Ecovolunteers study the "reserve effect" on fish in the natural marine reserve.
This was a joint study involving ecovolunteer amateur divers (managed by Peau-Bleue association) together with scientists from the Cerbère-Banyuls marine reserve and several research laboratories: CEFREM (Perpignan University - CNRS), ECOMERS (Nice - Sophia Antipolis University) and OOB (Banyuls sur Mer Oceanological Observatory).
Studying reserve effect on fish
This project was meant to study the reserve effect on fish and its long term evolution in the Cerbère-Banyuls natural marine reserve, by comparing the 2011 results with a similar study made in 1997.
To achieve this, the field teams had to estimate the abundance of selected fish species (subject to fishing or other human impacts), especially taking into account large size fish. Abundance estimates were made in the marine reserve (sectors with fishing regulation, and maximum protection zone) and outside the reserve. For more information, you can download the research project summary (in French).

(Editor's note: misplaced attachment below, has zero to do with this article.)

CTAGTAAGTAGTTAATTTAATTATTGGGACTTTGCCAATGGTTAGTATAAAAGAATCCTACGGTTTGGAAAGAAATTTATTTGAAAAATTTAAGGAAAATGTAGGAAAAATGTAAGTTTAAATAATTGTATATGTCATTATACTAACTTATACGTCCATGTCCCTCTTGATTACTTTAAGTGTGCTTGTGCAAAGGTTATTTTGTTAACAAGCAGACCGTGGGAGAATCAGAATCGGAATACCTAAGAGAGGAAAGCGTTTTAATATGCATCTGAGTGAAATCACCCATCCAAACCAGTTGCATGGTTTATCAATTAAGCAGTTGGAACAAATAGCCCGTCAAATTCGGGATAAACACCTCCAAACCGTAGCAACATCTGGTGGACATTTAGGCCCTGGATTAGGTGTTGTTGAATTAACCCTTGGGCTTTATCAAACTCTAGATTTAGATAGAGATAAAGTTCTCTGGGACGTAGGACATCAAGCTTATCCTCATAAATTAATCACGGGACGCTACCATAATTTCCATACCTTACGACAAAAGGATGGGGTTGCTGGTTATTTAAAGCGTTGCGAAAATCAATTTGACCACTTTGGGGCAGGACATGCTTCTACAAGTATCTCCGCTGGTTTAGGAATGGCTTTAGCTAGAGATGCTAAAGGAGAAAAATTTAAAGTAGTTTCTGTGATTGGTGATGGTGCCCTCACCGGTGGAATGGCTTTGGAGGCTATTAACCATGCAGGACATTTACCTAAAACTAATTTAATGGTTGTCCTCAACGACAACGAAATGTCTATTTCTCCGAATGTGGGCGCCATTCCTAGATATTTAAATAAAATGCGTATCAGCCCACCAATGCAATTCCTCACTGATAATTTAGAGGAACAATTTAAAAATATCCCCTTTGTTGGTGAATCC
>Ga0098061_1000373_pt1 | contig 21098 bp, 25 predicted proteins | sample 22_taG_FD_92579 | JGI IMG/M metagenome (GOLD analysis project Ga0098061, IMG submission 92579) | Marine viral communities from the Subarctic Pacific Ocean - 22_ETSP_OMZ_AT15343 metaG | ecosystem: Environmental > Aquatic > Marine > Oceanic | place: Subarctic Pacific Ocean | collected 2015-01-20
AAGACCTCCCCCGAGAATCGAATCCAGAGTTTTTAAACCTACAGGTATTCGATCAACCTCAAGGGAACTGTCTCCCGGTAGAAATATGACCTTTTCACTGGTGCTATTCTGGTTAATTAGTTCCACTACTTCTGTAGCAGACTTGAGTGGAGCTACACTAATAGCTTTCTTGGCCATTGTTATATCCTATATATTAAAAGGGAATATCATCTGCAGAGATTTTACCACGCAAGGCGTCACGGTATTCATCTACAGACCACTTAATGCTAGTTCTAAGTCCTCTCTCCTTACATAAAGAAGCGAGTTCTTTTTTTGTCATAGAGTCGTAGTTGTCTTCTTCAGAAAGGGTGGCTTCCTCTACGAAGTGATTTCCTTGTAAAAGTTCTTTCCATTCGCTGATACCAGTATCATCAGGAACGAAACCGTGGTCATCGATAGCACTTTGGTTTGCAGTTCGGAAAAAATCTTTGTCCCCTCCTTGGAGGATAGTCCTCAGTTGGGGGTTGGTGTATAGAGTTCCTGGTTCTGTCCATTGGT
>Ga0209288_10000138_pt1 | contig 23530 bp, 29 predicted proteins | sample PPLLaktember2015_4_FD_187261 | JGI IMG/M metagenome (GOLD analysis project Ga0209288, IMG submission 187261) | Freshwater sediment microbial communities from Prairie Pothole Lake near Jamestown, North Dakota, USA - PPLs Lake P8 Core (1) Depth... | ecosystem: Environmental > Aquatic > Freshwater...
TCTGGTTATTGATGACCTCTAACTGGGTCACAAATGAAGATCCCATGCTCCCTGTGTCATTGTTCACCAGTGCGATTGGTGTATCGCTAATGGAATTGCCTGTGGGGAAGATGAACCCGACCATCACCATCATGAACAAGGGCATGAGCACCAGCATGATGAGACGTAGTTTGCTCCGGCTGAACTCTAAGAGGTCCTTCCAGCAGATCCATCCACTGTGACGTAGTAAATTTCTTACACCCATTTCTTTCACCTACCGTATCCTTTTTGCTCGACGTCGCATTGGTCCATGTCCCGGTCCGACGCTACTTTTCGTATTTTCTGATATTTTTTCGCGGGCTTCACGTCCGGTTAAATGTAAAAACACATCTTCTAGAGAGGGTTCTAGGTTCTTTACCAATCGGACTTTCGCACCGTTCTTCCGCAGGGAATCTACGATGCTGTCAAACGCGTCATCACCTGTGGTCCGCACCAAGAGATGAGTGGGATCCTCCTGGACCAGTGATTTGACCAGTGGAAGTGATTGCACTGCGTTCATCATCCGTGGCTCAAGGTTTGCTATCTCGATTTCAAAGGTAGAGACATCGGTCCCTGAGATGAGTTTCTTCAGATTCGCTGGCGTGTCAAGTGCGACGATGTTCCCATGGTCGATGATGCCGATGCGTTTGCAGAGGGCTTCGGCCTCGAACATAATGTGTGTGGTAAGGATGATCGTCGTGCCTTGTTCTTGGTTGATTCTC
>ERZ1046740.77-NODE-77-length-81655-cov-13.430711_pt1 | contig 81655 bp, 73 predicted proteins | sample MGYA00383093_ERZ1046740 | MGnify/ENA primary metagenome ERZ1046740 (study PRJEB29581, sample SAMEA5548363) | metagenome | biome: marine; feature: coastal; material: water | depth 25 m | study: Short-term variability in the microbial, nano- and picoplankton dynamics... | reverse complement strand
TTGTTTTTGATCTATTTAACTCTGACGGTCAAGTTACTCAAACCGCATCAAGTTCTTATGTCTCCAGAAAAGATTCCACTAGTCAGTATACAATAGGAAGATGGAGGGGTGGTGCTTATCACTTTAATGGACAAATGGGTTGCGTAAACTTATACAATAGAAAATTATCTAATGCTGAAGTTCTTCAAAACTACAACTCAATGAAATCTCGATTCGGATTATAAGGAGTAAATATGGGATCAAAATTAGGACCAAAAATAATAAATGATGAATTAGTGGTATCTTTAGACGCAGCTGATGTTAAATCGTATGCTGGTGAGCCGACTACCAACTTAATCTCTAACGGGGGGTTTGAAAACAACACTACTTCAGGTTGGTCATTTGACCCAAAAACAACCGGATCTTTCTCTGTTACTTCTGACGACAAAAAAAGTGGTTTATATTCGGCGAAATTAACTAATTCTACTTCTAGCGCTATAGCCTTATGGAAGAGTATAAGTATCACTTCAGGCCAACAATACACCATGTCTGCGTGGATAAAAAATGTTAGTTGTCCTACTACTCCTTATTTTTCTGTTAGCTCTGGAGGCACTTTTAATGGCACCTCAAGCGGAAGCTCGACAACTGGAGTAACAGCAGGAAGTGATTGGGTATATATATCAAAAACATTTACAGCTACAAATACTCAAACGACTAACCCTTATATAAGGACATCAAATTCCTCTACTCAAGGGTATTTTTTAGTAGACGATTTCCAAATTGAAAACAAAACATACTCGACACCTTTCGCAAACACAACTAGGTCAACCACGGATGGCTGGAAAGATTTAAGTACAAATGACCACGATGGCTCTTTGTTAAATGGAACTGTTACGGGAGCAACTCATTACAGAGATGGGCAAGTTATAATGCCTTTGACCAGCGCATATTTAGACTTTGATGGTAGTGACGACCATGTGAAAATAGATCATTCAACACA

241 transects made
The ecovolunteer team was composed of eight amateur divers managed by our scientific manager Patrick Louisy, helped by Robert Oms. They worked in the areas of the reserve where amateur diving is permitted (Cap l'Abeille) and outside the reserve (Canadell islets), and made 153 transects. Transects in the maximum protection zone (Rédéris) were made by scientists and employees of the marine reserve (88 transects).
Data analysis shows a clear reserve effect on some species (more numerous and larger sized in protected areas), that tends to increase with time (brown grouper for instance). However, some species show a paradoxal trend between 1997 and 2011; this may lead to interesting ecological hypotheses.